By Heather Main
For many patients organ transplant is the only hope of survival or of living a close-to-normal life, but there aren’t enough organs for those who need a transplant. Donor incompatibility is another issue. Stem cell research is changing the way we view laboratory research, disease diagnosis and therapeutic possibilities. And when combined with ‘organoid’ and ‘decellularisation’ technologies, stem cell research is pioneering new ways to regenerate, repair or replace damaged organs and tissues that could revolutionize the field of organ transplantation.
Take a look at your hand. Poke it, clench your first, have a chew on your fingernails and marvel at its complexity. While your hand is really more of an appendage than an organ it is a pretty good example of just how complex it is to recreate a part of the body. The first thing you see is skin. Your hand is covered in skin, but underneath you have muscle, tendons, ligaments, bone, cartilage, blood vessels bringing blood cells, lymphatic vessels draining fluids, neurons sensing heat and touch or making the muscles contract, fingernails and all of this is held together with elastic fibre networks…imagine making a hand in the lab and getting all of those parts to function together (Picture 1)! You could apply this breakdown to any other part of the body or any organ to come to the same conclusion - it would be really complicated to make it in the lab!
Let’s go right back to the start, embryonic development. We all began our lives as 3 types of cells, or ‘germ layers’ which form the major components of the following organs:
- endoderm – digestive system, liver, lungs, thyroid etc.
- mesoderm –skeleton, cardiovascular system, fat, vascular, muscle etc.
- ectoderm – skin, eyes, nervous system etc.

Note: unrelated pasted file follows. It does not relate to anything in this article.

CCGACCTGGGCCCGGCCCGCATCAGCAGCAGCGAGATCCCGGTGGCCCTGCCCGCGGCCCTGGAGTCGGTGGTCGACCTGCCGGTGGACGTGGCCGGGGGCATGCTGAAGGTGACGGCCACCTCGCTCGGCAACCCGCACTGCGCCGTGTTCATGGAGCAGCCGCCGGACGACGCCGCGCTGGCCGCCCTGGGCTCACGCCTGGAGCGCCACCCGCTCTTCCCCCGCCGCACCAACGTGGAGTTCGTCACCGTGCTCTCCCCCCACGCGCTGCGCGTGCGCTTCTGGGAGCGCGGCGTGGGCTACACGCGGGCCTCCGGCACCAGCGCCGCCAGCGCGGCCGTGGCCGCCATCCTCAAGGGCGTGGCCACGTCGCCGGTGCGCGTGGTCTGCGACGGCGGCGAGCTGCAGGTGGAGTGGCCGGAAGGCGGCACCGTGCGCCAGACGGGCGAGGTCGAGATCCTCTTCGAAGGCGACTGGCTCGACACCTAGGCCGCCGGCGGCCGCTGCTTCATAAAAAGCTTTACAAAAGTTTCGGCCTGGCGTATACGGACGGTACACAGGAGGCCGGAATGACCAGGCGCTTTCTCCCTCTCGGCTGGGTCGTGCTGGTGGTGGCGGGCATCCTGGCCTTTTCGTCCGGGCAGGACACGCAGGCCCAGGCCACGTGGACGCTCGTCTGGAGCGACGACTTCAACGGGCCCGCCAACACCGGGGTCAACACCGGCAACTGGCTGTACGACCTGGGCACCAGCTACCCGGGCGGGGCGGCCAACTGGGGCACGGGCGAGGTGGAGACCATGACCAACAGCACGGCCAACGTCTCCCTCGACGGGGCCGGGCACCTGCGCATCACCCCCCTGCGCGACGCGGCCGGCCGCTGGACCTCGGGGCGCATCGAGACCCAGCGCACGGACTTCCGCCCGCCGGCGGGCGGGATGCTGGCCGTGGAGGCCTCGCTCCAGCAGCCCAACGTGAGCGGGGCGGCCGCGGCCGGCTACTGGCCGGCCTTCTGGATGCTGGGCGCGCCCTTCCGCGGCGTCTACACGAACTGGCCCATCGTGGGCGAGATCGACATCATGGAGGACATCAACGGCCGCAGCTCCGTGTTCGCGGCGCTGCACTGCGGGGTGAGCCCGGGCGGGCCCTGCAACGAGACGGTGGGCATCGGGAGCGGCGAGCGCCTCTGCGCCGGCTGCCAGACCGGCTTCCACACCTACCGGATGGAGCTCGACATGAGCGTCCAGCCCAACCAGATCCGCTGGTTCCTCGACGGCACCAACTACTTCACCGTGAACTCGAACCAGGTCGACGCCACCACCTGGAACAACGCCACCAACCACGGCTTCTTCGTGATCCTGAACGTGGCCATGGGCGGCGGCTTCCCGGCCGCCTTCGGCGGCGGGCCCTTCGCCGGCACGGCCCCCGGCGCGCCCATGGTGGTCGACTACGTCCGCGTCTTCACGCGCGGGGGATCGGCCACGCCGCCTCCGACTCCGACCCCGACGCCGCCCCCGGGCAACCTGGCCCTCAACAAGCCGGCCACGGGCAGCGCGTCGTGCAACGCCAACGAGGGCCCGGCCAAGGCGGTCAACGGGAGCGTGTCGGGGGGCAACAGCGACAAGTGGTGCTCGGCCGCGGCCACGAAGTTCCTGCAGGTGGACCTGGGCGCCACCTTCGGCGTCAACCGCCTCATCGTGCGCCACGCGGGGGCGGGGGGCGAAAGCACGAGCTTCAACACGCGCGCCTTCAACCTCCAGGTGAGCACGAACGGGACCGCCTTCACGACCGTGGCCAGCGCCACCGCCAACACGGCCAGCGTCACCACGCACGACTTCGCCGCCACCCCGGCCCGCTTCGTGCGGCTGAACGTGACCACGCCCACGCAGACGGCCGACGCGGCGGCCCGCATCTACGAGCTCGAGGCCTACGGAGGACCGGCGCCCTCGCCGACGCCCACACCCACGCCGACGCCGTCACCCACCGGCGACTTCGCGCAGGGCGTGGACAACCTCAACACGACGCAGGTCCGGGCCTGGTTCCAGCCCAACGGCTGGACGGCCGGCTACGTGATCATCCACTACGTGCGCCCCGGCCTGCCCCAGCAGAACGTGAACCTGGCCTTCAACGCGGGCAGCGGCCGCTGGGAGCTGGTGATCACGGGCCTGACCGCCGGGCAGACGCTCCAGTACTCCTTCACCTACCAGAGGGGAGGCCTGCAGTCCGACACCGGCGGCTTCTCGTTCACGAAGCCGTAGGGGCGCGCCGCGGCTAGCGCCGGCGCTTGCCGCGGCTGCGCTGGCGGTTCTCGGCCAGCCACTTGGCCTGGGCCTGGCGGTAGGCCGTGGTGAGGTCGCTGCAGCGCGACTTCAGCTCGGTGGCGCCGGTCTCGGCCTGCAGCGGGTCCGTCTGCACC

To consider the ‘hand’ example again, all of the cells in your hand come from either mesoderm or ectoderm, but to produce distinct cell types may require very different signals and thus not be possible in a single in-vitro culture. This is often illustrated as a tree with a trunk that forks in 3 directions and continues to branch to final leaves, each distinct leaf represents one functional cell type of the body. If you measure the distance to travel between 2 leaves you get an idea of how early in embryonic development they separated from each other. For example the distance between cells of your heart and brain will be more than between your sweat gland and hair follicle. When we make cells from a particular organ in the lab we must decide which ‘branch’ to follow early on, and this restricts what we are capable of producing (Picture 2).
New techniques attempt to create more mixed cultures where one specific type of cell is not aimed for but rather whole branches of cell types are allowed to self-organise themselves into organ-like structures. While it may be more difficult to know exactly how your favourite cell type is behaving when it is mixed with other cells, some aspects of organ function may be easier to assess. The self-organising organ-like structures are less dependent on signals added by a scientist (thus less dependent on a scientist knowing what signals to add) and instead more dependent on the timing and signals produced by their neighbouring cells. A large part of creating organ-like structures in the lab is to have 3D scaffolds for the cells to live in, the elastic fibre networks that hold the cells of our organs together, enabling the system to function. Here we outline two pioneering methods – each with a different approach to recreating functional organs in the lab. The first utilises existing organ structures from donated organs to which cultured cells are added (re-cellularised organs) and the second, cells allowed to self-organise as mixed cell populations lay down their own scaffolds, somewhat disorganised compared to organs in the body (organoids).